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Monday, March 4, 2013 - Page updated at 09:30 p.m.
For Jackson's Jason Todd, gutsy performance falls short in championship | 4A Boys
By Jayson Jenks
Seattle Times staff reporter
TACOMA — In the belly of the Tacoma Dome, in a long corridor beneath the bleachers, Jackson guard Jason Todd sat against a wall, slumped over.
Moments before, two people had carried him from Jackson's locker room because he could no longer walk. His ankle, which gave out in the third quarter, swelled to the size of a tennis ball.
Now, as he held an ice pack to his ankle and tears streamed down his face, he waited for a wheelchair that would take him out of the Tacoma Dome after his team's comeback fell just short in Saturday's Class 4A state title game against No. 6 Curtis.
Todd had the ball in the final seconds with his team down three, but he couldn't get off a shot as Curtis' defense forced a turnover and sealed a 60-56 win just past midnight.
"He sort of implied to me right after the game that he felt like he let me down," Jackson coach Steve Johnson said. "I don't think 'let me down' and his mouth should ever meet."
Todd, Jackson's leading scorer, gave everything he had in the final game of the 2012-13 season, and no one could say differently. Not after Todd continued playing on an ankle that might be broken — he wasn't sure Sunday night — and not after he helped spark Jackson's comeback despite grimacing after every play.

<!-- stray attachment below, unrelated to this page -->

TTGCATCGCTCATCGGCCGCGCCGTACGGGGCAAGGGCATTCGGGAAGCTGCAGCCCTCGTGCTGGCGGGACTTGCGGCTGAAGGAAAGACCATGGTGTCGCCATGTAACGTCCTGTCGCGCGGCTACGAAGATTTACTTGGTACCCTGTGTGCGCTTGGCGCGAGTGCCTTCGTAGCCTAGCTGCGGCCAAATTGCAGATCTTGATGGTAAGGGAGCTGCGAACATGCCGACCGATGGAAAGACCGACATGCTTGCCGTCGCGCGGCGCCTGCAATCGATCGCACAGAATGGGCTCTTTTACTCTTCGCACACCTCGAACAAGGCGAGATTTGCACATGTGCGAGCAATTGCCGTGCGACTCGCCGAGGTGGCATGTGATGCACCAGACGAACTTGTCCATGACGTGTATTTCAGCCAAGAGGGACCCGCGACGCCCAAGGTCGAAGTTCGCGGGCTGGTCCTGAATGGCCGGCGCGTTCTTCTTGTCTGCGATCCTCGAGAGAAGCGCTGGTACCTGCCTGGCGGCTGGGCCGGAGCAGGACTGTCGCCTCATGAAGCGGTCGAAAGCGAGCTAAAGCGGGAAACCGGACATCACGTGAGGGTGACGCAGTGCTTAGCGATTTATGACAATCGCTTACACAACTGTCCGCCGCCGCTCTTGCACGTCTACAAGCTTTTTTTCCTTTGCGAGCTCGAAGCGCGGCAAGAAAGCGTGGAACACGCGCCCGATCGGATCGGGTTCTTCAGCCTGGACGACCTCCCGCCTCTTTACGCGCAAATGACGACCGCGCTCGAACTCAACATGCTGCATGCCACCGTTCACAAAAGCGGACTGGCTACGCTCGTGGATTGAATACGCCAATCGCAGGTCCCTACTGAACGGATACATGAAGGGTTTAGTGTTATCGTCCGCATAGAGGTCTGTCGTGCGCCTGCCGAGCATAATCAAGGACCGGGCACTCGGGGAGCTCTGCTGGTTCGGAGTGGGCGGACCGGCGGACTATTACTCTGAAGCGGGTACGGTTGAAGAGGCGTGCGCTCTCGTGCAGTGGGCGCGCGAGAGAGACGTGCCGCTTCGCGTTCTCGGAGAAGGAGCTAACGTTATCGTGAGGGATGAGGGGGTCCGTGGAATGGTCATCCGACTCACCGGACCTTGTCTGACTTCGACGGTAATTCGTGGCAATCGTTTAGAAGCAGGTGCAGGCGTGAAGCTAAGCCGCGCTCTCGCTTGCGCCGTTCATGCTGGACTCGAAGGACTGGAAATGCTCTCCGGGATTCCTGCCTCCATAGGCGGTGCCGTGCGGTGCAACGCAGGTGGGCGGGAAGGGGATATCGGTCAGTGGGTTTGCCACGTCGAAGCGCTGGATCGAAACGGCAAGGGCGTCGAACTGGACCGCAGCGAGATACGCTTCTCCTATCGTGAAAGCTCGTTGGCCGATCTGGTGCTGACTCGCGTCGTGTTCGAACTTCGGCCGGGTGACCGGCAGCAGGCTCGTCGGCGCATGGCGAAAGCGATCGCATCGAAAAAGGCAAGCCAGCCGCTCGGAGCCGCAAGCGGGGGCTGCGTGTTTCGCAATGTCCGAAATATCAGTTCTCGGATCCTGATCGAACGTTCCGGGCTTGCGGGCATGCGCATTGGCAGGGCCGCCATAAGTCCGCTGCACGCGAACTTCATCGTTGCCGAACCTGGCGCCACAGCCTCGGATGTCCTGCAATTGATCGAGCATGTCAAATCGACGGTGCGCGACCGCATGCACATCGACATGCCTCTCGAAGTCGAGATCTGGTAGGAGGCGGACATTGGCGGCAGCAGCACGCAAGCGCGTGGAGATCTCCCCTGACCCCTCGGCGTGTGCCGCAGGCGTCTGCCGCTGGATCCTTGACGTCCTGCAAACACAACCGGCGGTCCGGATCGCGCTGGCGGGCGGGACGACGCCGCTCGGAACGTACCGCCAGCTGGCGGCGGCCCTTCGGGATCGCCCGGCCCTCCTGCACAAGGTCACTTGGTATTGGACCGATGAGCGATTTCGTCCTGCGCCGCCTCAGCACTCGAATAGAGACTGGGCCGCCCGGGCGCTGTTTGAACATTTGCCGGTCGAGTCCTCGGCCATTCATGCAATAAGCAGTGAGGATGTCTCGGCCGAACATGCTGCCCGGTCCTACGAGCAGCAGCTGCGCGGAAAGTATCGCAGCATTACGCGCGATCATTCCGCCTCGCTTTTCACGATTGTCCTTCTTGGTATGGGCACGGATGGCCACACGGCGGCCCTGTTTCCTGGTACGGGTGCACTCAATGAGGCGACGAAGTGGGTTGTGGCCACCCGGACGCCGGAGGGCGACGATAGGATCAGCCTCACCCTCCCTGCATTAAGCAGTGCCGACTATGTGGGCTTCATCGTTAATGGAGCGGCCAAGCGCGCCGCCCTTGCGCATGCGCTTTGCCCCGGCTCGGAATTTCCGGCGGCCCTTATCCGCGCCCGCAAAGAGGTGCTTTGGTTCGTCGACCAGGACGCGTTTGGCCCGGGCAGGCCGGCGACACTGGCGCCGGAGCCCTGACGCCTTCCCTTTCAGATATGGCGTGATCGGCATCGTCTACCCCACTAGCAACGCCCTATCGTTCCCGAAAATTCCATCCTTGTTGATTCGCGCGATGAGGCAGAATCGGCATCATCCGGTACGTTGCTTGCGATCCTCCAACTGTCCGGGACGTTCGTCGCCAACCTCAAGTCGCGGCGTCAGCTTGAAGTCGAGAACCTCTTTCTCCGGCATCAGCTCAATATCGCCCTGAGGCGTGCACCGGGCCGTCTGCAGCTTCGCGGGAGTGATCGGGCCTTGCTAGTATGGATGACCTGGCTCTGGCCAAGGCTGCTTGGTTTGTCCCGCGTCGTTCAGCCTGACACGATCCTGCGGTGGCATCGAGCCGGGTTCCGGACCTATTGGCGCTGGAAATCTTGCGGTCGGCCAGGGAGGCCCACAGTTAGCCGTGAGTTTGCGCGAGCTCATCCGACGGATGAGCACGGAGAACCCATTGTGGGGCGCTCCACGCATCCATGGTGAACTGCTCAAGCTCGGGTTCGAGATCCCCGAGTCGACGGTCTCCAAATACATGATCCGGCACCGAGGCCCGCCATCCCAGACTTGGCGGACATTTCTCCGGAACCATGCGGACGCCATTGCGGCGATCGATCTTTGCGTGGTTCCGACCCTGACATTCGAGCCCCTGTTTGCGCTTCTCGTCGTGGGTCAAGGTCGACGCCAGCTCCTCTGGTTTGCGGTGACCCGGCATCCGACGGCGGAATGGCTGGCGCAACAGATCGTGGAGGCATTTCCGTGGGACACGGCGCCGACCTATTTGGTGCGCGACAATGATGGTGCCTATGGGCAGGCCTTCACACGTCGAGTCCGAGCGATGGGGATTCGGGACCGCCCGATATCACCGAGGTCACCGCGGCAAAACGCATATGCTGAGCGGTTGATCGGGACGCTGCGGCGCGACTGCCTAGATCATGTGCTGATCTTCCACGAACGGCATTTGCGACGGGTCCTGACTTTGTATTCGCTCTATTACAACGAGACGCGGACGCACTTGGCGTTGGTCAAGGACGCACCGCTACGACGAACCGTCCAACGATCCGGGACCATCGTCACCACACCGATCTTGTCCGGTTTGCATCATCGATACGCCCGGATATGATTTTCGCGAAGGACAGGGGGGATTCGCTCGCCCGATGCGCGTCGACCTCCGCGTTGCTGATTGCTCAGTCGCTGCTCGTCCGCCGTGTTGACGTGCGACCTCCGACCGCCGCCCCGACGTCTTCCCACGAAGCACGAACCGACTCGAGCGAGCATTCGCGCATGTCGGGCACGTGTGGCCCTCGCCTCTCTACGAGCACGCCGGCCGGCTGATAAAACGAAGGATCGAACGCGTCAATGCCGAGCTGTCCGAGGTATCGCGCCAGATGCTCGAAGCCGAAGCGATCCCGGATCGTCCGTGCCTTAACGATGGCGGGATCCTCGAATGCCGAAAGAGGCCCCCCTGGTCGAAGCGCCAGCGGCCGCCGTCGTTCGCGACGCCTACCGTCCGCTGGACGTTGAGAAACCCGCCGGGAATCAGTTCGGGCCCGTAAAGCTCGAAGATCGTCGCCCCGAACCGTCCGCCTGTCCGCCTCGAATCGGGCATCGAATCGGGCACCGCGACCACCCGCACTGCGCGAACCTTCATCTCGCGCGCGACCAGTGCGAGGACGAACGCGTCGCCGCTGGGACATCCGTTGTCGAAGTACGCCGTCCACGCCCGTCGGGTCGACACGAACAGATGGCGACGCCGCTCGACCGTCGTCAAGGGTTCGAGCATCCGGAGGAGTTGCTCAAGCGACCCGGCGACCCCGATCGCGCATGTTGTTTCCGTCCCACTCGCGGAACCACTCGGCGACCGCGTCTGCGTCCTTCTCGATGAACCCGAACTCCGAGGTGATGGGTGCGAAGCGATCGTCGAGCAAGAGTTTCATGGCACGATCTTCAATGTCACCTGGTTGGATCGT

Once, after he was fouled going to the basket, Todd got up biting his jersey, then walked to the free-throw line and knocked down two shots.
"Nothing's guaranteed, and you never know if you're going to get a chance to get back," Todd said. "There was absolutely nothing that was going to take me out of that game."
No. 2 Jackson entered Saturday looking to become the first 4A team to finish a season undefeated since Ferris did it in 2007 and again in 2008.
The Timberwolves trailed by 12 at halftime as Curtis' defensive pressure caused them problems. Then, in the third quarter, Todd tripped on a player's leg and rolled his ankle.
He left the game, had his ankle taped and hobbled back onto the court not long after.
"He's one of the toughest players I've ever played against," Curtis guard Dominic Robinson said. "I love Jason."
Robinson led Curtis with 20 points, but the Vikings had to cling to their lead in the fourth quarter.
Curtis led by nine at the end of the third, the biggest deficit of the year for Jackson. The Timberwolves cut Curtis' lead to one three times in the final eight minutes.
Todd scored four of his 10 points in the fourth quarter, and Dan Kingma had 10 straight points down the stretch. Kingma finished with 18 points and Brian Zehr added 15.
"We didn't want to go out that way," Todd said. "We wanted to make sure we went out on our terms, on the right note and that we gave it our all. I think we can look back in a couple of days and say we did that."
The Timberwolves return six of their top seven players, including leading-scorers Todd, Kingma and Zehr. In the minds of many, Jackson is the early favorite to win it all next year.
But Todd and his teammates didn't want to think about that Saturday.
"The guy is an absolute warrior," Johnson said. "He gave everything he had, and I wish we could have picked it up a little more to send him out of here in a wheelchair with a state trophy."
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